Most importantly, extrajudicial killing, in any form, is not acceptable under any legal framework. So, we have to keep the issues of human rights and rule of law in mind while we conduct drives against substance abuse.

There are media reports on innocent people being victimized in the drives. How could those allegations be probed?

There is a guideline for security forces to use firearms. They need to properly abide by the guideline, which clearly mentions that “a magistrate shall investigate why and how the bullets of a firearm were used.” 

So, there should be an investigation whether the forces properly comply with the rules while conducting drives against drug dealers.

Furthermore, the government has to make sure the use of bullets is justified and lawful. This responsibility lies on the government and those officials who are responsible for counting the bullets fired.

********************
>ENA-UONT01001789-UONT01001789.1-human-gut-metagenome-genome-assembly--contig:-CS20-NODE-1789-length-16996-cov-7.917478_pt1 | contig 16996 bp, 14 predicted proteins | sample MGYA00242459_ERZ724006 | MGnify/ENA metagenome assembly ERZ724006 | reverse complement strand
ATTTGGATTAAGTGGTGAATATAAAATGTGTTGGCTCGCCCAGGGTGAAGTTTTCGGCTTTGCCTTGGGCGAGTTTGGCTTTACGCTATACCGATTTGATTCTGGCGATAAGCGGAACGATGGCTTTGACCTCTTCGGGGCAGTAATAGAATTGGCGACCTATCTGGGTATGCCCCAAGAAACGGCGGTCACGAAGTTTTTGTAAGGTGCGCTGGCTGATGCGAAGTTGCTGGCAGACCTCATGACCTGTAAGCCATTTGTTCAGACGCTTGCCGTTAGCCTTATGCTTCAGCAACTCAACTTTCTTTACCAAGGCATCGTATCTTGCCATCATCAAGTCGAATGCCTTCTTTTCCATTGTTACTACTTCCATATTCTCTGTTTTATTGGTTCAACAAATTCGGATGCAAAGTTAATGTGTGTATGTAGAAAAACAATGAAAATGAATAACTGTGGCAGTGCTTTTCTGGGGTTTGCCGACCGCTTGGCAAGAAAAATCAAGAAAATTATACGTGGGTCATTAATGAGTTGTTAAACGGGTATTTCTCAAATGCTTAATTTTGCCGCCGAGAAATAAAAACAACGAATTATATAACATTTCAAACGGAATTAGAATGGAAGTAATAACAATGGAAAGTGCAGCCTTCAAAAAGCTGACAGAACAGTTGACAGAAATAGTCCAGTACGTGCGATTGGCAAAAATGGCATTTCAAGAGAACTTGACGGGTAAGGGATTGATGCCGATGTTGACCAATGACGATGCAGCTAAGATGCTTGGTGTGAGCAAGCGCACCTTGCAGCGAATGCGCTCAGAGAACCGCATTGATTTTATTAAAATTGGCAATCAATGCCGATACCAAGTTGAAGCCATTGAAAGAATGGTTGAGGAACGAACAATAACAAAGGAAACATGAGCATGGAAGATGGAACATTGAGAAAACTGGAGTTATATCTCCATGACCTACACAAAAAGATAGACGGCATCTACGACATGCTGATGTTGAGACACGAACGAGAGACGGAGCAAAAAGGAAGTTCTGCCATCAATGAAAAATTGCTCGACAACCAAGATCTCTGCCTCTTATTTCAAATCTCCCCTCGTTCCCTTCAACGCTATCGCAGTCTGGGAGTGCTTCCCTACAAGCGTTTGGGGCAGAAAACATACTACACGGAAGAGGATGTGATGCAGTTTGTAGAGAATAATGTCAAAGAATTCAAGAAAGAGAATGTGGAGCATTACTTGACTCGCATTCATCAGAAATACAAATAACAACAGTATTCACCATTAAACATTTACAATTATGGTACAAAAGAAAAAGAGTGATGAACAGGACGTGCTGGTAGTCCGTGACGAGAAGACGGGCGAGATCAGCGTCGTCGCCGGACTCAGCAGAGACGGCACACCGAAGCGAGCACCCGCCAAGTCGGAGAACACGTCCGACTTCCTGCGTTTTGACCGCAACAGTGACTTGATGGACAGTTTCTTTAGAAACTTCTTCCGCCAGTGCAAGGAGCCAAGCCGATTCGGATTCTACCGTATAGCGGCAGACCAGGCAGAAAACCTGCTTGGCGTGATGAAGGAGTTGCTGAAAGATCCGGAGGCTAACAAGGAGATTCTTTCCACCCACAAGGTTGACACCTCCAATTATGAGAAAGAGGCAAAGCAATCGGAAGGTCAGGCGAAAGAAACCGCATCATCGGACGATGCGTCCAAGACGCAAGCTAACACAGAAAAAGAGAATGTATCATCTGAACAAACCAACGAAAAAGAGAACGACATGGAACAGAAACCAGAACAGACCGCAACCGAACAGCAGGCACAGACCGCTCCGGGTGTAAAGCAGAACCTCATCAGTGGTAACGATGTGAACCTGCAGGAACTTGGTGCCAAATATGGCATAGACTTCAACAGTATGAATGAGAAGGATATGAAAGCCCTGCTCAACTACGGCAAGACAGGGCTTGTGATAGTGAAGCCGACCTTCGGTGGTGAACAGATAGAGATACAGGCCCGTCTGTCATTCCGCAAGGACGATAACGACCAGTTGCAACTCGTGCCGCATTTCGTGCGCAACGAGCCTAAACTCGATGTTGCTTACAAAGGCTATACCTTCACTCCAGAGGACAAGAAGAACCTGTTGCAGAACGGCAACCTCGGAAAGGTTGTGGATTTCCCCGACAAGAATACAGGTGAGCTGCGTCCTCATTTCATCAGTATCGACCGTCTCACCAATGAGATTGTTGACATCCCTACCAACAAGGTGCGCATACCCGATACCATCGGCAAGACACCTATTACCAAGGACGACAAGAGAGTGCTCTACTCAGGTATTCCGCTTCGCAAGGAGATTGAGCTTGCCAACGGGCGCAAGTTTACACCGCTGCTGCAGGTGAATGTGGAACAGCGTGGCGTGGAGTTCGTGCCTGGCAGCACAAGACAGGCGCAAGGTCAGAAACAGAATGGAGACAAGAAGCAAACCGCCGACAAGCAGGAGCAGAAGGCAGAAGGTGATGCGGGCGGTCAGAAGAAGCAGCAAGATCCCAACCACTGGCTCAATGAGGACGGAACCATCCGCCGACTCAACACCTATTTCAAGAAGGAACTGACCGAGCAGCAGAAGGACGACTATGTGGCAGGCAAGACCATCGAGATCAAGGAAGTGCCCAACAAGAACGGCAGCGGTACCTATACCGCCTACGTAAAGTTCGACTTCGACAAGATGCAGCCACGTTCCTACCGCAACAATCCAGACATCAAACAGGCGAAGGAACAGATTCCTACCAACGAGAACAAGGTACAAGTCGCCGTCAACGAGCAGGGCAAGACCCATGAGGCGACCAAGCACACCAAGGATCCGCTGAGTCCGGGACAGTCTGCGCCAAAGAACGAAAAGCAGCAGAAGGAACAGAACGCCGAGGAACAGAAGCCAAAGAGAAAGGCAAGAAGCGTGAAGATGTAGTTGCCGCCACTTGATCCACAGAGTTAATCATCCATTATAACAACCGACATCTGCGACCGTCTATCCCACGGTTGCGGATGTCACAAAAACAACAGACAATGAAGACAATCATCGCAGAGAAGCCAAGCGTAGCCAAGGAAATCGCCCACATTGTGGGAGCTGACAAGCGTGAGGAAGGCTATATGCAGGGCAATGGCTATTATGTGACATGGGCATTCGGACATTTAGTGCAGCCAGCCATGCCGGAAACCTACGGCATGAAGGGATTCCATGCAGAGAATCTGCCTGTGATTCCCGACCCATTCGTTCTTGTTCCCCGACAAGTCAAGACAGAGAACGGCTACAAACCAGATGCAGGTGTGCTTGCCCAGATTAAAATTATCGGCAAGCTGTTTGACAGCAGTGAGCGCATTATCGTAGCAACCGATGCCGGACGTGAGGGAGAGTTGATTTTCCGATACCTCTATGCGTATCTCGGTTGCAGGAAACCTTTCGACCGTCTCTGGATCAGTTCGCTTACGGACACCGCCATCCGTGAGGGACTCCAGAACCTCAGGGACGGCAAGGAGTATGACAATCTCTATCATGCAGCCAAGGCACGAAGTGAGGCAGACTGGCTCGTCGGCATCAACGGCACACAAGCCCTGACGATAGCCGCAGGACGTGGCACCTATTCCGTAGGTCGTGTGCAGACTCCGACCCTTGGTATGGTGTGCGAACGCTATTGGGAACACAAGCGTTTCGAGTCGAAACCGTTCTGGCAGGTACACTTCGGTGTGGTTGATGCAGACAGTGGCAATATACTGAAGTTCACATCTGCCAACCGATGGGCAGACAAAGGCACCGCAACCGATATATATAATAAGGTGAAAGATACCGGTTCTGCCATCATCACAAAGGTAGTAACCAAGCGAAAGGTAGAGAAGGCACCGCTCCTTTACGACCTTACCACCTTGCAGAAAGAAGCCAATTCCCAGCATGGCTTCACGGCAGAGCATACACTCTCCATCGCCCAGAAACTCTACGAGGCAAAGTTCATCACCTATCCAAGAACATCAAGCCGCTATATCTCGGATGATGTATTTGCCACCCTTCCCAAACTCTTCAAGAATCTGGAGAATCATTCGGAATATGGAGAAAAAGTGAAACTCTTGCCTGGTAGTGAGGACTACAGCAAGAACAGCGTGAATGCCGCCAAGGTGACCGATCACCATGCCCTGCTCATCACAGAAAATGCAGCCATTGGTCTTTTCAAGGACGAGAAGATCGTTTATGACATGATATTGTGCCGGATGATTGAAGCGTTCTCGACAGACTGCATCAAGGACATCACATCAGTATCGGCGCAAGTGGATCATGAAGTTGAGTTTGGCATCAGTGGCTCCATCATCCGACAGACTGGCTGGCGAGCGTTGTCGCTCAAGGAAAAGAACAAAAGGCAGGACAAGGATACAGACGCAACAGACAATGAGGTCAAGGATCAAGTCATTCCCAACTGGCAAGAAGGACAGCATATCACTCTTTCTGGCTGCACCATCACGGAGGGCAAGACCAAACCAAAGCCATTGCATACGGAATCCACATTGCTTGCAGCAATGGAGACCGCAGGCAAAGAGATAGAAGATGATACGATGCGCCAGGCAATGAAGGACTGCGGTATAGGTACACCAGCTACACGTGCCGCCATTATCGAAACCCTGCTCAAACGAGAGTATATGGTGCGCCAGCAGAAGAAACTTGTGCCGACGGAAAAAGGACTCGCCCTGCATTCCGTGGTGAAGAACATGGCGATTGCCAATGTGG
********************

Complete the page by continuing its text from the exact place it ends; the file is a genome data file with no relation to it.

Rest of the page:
The International Criminal Court has recently urged Bangladesh to explain whether The Hague-based court has jurisdiction to run a case against Myanmar over the Rohingya issue and prosecute those who committed crimes against the Muslim minority in Rakhine. How should Dhaka respond to the call? 

Bangladesh has given shelter to the Rohingya people on humanitarian grounds. The main objective of all measures should be the safe and sustainable repatriation of these forcibly displaced people to their homeland.

Our government should move the ICC not to seek punishment of the Myanmar authorities responsible, but to ensure justice for the oppressed Rohingya. 

In almost every country, minorities always face oppression from majorities in one way or another. I think Bangladesh should actively and quickly respond to the call and cooperate with the court to set an example before the world that no country can flex its muscles against minorities. But, we have not yet seen much enthusiasm and promptness from the government side.

We want the government to act properly so every possible chance of ensuring justice for these oppressed people can be utilized.